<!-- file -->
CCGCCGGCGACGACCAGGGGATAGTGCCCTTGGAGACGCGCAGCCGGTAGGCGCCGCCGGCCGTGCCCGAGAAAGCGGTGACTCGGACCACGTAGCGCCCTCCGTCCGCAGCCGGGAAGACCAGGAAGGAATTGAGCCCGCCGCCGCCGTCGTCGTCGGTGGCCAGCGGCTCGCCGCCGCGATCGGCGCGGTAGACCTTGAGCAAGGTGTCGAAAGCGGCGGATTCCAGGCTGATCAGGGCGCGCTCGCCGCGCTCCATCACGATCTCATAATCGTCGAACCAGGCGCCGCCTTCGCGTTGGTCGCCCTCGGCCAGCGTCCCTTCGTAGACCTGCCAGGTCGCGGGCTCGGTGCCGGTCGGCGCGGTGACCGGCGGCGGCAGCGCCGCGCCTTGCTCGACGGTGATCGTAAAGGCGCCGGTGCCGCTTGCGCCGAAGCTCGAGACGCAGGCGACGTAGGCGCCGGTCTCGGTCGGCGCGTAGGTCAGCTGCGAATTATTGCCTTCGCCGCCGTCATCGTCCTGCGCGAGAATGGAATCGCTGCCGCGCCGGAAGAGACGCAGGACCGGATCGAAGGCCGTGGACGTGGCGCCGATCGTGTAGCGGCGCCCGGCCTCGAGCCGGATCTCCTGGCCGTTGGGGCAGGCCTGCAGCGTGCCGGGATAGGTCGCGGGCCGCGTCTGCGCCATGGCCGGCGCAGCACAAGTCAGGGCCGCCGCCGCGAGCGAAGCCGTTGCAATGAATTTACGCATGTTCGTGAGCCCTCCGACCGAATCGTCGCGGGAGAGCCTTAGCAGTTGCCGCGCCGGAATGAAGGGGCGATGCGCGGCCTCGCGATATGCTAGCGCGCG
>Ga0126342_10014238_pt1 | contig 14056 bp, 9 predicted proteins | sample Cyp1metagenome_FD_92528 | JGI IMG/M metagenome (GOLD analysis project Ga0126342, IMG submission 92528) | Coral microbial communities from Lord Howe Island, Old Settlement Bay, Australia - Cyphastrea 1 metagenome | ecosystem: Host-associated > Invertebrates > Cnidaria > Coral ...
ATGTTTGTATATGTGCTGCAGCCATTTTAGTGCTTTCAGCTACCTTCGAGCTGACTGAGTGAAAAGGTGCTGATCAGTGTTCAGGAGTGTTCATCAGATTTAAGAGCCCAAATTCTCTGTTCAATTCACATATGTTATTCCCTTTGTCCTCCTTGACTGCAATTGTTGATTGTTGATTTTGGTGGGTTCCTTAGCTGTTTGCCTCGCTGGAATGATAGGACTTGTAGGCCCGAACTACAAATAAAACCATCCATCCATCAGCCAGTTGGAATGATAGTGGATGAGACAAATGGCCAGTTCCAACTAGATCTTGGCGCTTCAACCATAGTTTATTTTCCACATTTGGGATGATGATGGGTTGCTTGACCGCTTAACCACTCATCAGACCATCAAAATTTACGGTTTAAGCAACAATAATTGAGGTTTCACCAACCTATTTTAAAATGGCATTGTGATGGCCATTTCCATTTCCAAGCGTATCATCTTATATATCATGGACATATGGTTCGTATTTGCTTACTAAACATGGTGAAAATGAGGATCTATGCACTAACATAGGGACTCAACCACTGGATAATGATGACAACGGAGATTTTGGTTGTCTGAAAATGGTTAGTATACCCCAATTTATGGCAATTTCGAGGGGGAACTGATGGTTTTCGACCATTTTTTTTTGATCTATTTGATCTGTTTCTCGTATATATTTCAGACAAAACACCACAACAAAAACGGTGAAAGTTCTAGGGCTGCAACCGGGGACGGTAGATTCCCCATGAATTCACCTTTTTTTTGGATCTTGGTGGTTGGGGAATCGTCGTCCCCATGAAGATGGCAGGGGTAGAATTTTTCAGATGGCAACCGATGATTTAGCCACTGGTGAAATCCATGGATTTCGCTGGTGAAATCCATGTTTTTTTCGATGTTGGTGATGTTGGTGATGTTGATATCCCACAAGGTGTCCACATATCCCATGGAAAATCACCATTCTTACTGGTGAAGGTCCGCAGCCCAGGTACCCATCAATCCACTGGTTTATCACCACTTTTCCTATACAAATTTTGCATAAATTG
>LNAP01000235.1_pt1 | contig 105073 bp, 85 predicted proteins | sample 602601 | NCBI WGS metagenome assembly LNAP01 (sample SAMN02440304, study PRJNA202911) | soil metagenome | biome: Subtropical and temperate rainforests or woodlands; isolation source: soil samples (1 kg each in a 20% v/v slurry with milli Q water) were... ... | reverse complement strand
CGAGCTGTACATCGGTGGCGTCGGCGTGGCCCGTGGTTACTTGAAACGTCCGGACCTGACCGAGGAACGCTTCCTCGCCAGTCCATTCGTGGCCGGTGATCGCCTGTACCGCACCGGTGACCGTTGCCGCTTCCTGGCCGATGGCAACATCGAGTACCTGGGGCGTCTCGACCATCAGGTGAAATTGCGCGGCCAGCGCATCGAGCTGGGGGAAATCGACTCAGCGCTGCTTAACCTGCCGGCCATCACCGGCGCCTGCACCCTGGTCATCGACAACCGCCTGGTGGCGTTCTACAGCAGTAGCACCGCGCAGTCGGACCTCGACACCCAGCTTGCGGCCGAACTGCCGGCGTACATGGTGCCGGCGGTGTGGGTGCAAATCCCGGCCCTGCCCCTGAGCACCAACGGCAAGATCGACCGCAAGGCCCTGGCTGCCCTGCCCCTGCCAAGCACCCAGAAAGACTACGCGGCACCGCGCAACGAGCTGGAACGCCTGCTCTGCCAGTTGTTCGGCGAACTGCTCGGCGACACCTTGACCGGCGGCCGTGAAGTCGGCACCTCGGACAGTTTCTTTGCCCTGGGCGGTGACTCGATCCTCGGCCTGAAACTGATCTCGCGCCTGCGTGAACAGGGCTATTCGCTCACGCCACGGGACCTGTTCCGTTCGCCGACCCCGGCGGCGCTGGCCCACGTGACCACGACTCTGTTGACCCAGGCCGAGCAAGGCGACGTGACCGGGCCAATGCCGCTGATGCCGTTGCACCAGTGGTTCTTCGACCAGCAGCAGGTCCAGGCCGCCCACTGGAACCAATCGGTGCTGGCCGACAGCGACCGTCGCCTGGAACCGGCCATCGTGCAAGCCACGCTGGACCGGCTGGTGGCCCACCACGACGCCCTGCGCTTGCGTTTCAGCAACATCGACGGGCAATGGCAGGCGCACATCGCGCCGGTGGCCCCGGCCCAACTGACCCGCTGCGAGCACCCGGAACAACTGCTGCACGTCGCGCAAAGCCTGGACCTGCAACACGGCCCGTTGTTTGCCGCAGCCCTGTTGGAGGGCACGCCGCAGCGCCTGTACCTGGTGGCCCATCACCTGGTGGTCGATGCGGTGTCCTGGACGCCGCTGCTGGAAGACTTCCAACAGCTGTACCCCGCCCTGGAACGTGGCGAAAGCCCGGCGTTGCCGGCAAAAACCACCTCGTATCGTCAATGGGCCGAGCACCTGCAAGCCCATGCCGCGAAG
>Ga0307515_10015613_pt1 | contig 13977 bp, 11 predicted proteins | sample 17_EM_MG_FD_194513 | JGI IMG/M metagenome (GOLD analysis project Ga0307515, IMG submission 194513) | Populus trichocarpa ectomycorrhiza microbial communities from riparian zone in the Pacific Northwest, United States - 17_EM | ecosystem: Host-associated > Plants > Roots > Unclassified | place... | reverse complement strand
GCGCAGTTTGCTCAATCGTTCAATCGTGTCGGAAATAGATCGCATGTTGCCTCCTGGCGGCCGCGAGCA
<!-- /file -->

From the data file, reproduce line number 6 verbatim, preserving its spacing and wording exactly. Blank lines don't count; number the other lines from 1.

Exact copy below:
>Ga0307515_10015613_pt1 | contig 13977 bp, 11 predicted proteins | sample 17_EM_MG_FD_194513 | JGI IMG/M metagenome (GOLD analysis project Ga0307515, IMG submission 194513) | Populus trichocarpa ectomycorrhiza microbial communities from riparian zone in the Pacific Northwest, United States - 17_EM | ecosystem: Host-associated > Plants > Roots > Unclassified | place... | reverse complement strand